Discussing the impact to the real estate market, from Trulia and Zillow's merger, with Tim Rood, Collingwood Group partner, and Bradley Safalow, PAA Research founder & CEO.» Read More
Tech companies once dominated the U.S. IPO calendar -- but not anymore.
In today's end-of-week version of the exclusive Fast Money Web Extra of trades not covered on the show, the gang mentions some good trades for the start of next week.
Following are the week's biggest winners and losers, including a couple of well-known household goods companies, a luxury brand and a couple of techs thrown in for good measure.
Following are Thursday's biggest winners and losers. Even with today's rough market, there were a number of pops, such as an internet florist, a Canadian fast food chain and a certain star athlete making the move to the Big Apple.
Where you can find deep discounts and the best deals on the web for everything.
Following are Wednesday's biggest winners and losers. Find out why shares of Consol Energy and Flowserve popped while News Corp and Sprint Nextel dropped.
Cable giant Comcast is paying some $125 million for Daily Candy, a lifestyle-oriented website and e-mail newsletter that reaches 2.5 million readers, mostly women. Founded in 2000, Daily Candy publishes 13 daily editions and eight weekly editions, organized by locale or interest.
Just when you thought the Yahoo vs. Microsoft, Microsoft vs. Yahoo, shareholders vs. Yahoo saga had finally come to a whimpering close.
Online travel agency Priceline.com on Tuesday posted higher second-quarter net income, but shares fell about 15 percent after the company warned of potential troubles related to the economy and airline capacity cuts.
The company is recounting the shareholder vote for its board of directors after discovering that a tabulating firm failed to register the opposition of a major investor.
First, the funny business of apartment hunting. My daughter is getting ready to move away to school, and we've been scouring Craigslist for students looking to find a roommate. I found a few looking for someone who is "four-twenty friendly."
One of Yahoo's largest and most critical shareholders, Capital Research Global Investors, said on Monday it had asked for a probe of last week's shareholder vote, a move that calls into question the strong showing for Chief Executive Jerry Yang.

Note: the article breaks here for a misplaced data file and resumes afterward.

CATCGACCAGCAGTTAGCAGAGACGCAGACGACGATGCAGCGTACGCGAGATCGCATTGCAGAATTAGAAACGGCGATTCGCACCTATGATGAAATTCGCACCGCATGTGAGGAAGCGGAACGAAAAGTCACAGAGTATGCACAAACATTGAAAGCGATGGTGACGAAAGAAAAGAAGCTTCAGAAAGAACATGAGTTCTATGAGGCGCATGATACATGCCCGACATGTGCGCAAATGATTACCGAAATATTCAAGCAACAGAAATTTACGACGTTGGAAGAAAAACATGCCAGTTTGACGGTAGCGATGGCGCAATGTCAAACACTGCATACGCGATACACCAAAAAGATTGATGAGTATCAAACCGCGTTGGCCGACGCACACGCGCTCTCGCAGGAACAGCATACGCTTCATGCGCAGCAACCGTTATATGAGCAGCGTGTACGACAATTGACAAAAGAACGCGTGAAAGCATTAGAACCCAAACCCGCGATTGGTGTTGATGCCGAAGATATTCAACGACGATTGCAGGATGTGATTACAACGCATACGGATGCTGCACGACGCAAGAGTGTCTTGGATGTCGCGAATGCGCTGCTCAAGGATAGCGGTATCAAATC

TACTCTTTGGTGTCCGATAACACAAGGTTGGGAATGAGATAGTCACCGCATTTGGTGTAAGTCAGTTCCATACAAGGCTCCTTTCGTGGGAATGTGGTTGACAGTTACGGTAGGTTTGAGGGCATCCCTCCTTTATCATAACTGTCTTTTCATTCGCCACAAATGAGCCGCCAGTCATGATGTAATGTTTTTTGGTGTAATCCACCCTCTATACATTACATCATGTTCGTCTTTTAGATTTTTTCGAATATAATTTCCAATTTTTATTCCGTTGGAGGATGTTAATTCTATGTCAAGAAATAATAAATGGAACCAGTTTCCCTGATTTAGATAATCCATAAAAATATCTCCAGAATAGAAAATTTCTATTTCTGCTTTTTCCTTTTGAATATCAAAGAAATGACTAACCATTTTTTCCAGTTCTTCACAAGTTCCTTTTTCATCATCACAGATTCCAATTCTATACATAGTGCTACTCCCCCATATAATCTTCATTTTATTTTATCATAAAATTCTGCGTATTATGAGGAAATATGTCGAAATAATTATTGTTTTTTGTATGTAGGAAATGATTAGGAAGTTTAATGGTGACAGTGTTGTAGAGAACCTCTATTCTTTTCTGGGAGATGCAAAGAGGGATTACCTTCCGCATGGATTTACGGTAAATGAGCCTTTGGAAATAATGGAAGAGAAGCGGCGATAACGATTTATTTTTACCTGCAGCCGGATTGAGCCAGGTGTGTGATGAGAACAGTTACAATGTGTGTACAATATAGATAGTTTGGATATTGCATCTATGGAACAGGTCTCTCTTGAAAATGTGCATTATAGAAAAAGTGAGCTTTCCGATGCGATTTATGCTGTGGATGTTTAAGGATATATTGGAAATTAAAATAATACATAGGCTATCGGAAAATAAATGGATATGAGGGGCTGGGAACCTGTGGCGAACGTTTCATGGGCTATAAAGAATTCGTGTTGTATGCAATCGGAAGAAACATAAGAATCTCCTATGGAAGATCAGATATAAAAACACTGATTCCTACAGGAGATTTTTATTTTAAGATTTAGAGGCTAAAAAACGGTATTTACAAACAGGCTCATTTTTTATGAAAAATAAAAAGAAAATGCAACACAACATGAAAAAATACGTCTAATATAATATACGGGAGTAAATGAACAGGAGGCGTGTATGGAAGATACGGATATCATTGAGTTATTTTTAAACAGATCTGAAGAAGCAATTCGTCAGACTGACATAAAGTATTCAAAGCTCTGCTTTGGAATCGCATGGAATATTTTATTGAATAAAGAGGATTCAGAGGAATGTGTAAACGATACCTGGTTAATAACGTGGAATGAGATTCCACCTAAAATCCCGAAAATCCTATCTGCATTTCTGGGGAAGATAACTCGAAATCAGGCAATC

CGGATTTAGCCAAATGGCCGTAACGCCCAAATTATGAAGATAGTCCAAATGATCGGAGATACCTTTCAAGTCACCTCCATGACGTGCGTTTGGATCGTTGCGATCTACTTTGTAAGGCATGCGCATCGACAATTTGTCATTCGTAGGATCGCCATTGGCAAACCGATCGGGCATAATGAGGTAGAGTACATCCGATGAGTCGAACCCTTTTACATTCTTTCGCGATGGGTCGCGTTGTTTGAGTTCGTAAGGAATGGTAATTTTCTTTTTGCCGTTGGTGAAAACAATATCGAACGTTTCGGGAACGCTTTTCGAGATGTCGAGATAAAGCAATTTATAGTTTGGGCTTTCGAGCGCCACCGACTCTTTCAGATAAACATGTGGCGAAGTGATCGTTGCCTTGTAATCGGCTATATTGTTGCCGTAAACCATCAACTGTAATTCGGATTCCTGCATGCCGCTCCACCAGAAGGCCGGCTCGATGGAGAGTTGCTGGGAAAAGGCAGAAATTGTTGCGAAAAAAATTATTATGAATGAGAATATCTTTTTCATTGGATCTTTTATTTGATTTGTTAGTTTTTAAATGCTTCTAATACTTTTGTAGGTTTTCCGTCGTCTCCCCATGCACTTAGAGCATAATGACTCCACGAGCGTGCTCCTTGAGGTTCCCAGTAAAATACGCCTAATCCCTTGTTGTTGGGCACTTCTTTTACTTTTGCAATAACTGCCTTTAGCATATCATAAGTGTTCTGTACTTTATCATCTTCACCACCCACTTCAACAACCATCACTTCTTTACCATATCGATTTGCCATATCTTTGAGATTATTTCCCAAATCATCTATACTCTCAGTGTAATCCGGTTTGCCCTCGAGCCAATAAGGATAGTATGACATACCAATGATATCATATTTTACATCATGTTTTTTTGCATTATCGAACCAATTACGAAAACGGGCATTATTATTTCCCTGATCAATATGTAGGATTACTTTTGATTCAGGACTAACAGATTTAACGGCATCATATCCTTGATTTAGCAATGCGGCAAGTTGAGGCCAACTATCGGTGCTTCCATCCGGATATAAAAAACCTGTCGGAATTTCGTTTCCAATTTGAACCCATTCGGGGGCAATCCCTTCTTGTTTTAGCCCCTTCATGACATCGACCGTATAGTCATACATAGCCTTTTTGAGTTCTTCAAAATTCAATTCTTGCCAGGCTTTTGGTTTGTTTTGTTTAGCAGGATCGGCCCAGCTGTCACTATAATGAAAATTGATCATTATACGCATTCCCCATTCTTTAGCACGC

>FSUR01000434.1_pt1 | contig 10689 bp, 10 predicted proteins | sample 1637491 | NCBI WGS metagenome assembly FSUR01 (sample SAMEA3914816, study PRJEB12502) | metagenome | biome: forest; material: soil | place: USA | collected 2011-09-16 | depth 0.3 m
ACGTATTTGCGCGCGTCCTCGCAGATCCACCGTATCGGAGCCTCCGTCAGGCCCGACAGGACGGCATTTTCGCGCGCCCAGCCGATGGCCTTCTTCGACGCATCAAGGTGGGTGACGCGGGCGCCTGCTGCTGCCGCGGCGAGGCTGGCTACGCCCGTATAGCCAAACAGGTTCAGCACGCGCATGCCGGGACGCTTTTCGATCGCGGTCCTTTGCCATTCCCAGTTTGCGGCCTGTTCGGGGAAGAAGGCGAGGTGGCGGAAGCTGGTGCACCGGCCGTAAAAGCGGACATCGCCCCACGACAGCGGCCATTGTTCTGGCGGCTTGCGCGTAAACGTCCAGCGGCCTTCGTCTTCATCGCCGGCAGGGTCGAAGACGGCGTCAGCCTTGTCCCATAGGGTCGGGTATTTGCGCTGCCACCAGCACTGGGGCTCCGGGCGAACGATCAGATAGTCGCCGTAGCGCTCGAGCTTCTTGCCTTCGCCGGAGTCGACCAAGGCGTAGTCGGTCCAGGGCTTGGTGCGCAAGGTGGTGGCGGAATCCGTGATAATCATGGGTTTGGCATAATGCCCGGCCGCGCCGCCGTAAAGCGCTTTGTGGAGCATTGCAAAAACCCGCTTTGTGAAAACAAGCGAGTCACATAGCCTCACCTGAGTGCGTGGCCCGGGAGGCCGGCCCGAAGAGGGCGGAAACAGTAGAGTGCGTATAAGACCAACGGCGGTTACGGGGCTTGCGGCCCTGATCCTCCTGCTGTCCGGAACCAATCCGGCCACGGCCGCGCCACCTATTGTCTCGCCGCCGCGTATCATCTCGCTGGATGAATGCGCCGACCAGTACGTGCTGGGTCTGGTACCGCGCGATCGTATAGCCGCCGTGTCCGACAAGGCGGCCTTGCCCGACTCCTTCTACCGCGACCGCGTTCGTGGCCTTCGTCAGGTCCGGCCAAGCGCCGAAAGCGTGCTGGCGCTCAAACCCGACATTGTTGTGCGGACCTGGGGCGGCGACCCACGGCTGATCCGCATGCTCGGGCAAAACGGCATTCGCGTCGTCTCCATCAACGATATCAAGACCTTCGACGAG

It's late Sunday night and I've got a very tired 7-year-old boy in the back seat of my car. Driving home from the media screening of the upcoming "Star Wars: Clone Wars" animated feature due in theaters Aug. 15.
So after all the high drama, the passion, the verbal assaults, the hand-wringing, the concerns, worry and bitterness, Yahoo's shareholders have spoken. And they are resoundingly supporting the current board of directors. And I mean resoundingly...
This is inside the San Jose Fairmont's cavernous Imperial Ballroom. And I'm struck at the number of empty chairs here. The room holds 1,000 people. There might be 200 chairs taken. There are mountains of pastries outside the door. Most of it untouched.
I'm in downtown San Jose's Plaza Park, across from the Fairmont Hotel where today's Yahoo shareholder showdown will occur.
Sun Microsystems, the world's No 4 business computer maker, reported lower quarterly profit Friday, as it took restructuring charges in the face of a weak U.S. economy.
Tech watchers have their eye on the next big thing that could move the market Friday and whispers are swirling that it will come out of the Yahoo! shareholder meeting.
I have a secret. For the last four years, I've been playing fantasy college football and we've been using all the players names. For the first year, I worried that the NCAA was going to shut down the online service we use in mid-season because it's an obvious no-no for a service like this to profit off the names of players.
CBS reported a 1.1% increase in second-quarter net income and .6 percent growth in revenue over the year ago quarter. But the stock traded down on the news, Wall Street focused on CBS' outlook, which is increasingly negative, revealing greater weakness in advertising markets.